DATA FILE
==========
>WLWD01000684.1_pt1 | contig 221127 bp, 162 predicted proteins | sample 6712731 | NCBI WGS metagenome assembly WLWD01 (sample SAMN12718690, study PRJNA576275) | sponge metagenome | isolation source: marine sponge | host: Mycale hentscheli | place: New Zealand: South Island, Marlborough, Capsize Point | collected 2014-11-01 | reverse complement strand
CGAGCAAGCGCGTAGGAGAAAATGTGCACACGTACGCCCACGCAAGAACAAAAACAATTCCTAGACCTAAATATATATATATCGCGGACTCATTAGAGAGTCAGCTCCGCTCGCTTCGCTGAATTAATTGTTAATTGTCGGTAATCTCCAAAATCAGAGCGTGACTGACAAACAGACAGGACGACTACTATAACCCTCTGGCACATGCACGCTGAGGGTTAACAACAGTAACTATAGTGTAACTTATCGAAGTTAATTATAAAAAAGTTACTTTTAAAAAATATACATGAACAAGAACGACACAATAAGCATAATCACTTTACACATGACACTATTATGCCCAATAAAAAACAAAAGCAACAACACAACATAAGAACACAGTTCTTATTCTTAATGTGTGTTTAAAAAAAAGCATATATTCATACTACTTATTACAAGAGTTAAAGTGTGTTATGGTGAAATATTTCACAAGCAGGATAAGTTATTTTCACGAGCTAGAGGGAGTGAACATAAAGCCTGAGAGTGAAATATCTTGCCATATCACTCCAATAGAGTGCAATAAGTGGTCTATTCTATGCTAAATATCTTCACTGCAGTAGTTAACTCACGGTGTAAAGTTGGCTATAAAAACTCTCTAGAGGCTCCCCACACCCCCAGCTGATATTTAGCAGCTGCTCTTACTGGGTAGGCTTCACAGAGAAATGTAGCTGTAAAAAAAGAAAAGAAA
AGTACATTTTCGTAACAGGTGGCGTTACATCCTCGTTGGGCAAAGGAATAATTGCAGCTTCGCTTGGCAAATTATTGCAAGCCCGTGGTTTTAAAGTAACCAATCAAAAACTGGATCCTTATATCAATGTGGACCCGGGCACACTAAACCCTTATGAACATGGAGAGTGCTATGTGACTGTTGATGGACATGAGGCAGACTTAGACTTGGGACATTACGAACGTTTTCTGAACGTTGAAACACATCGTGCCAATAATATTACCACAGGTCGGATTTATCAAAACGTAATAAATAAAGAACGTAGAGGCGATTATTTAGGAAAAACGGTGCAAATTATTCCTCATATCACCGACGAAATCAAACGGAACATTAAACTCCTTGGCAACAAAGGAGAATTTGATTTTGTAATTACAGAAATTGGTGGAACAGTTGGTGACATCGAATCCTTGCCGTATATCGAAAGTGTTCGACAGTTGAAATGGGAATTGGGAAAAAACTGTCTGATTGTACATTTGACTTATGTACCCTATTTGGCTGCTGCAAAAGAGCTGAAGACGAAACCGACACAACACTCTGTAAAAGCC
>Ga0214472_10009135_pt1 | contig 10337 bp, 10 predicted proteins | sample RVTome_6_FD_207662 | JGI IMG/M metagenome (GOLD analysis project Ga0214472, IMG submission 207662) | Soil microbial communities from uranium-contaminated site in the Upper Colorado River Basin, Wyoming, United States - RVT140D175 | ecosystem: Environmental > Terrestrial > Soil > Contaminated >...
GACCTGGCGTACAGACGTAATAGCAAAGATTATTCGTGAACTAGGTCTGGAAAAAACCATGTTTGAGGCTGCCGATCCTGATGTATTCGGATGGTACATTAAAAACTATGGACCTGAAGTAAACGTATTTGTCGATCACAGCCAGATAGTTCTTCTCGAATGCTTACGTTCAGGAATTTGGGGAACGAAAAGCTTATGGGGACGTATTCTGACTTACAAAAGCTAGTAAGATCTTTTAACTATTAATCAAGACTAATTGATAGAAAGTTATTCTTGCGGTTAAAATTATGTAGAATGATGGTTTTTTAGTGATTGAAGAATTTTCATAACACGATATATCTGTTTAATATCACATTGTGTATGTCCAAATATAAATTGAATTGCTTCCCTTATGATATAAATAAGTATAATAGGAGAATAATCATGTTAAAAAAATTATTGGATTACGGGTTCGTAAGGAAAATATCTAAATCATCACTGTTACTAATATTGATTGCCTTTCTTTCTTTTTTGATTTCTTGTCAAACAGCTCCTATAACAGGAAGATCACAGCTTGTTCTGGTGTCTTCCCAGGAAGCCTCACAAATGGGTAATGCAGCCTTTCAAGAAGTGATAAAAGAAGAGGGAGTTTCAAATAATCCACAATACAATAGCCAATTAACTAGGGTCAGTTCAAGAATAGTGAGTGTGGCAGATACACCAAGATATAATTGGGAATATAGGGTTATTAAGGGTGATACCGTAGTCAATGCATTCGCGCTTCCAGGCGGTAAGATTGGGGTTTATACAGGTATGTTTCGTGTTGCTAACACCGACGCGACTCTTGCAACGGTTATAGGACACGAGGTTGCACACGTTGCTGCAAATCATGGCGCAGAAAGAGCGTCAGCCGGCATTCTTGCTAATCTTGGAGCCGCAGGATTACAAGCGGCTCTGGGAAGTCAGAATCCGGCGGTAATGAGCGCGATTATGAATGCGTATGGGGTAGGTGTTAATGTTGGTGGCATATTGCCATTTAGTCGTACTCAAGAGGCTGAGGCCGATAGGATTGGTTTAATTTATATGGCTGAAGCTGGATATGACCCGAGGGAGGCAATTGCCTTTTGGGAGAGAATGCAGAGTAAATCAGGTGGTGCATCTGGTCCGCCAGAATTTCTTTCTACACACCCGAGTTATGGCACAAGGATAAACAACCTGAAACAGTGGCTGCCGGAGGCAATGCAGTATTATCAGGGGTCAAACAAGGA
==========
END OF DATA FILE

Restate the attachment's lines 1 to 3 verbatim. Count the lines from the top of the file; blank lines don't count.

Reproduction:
>WLWD01000684.1_pt1 | contig 221127 bp, 162 predicted proteins | sample 6712731 | NCBI WGS metagenome assembly WLWD01 (sample SAMN12718690, study PRJNA576275) | sponge metagenome | isolation source: marine sponge | host: Mycale hentscheli | place: New Zealand: South Island, Marlborough, Capsize Point | collected 2014-11-01 | reverse complement strand
CGAGCAAGCGCGTAGGAGAAAATGTGCACACGTACGCCCACGCAAGAACAAAAACAATTCCTAGACCTAAATATATATATATCGCGGACTCATTAGAGAGTCAGCTCCGCTCGCTTCGCTGAATTAATTGTTAATTGTCGGTAATCTCCAAAATCAGAGCGTGACTGACAAACAGACAGGACGACTACTATAACCCTCTGGCACATGCACGCTGAGGGTTAACAACAGTAACTATAGTGTAACTTATCGAAGTTAATTATAAAAAAGTTACTTTTAAAAAATATACATGAACAAGAACGACACAATAAGCATAATCACTTTACACATGACACTATTATGCCCAATAAAAAACAAAAGCAACAACACAACATAAGAACACAGTTCTTATTCTTAATGTGTGTTTAAAAAAAAGCATATATTCATACTACTTATTACAAGAGTTAAAGTGTGTTATGGTGAAATATTTCACAAGCAGGATAAGTTATTTTCACGAGCTAGAGGGAGTGAACATAAAGCCTGAGAGTGAAATATCTTGCCATATCACTCCAATAGAGTGCAATAAGTGGTCTATTCTATGCTAAATATCTTCACTGCAGTAGTTAACTCACGGTGTAAAGTTGGCTATAAAAACTCTCTAGAGGCTCCCCACACCCCCAGCTGATATTTAGCAGCTGCTCTTACTGGGTAGGCTTCACAGAGAAATGTAGCTGTAAAAAAAGAAAAGAAA
AGTACATTTTCGTAACAGGTGGCGTTACATCCTCGTTGGGCAAAGGAATAATTGCAGCTTCGCTTGGCAAATTATTGCAAGCCCGTGGTTTTAAAGTAACCAATCAAAAACTGGATCCTTATATCAATGTGGACCCGGGCACACTAAACCCTTATGAACATGGAGAGTGCTATGTGACTGTTGATGGACATGAGGCAGACTTAGACTTGGGACATTACGAACGTTTTCTGAACGTTGAAACACATCGTGCCAATAATATTACCACAGGTCGGATTTATCAAAACGTAATAAATAAAGAACGTAGAGGCGATTATTTAGGAAAAACGGTGCAAATTATTCCTCATATCACCGACGAAATCAAACGGAACATTAAACTCCTTGGCAACAAAGGAGAATTTGATTTTGTAATTACAGAAATTGGTGGAACAGTTGGTGACATCGAATCCTTGCCGTATATCGAAAGTGTTCGACAGTTGAAATGGGAATTGGGAAAAAACTGTCTGATTGTACATTTGACTTATGTACCCTATTTGGCTGCTGCAAAAGAGCTGAAGACGAAACCGACACAACACTCTGTAAAAGCC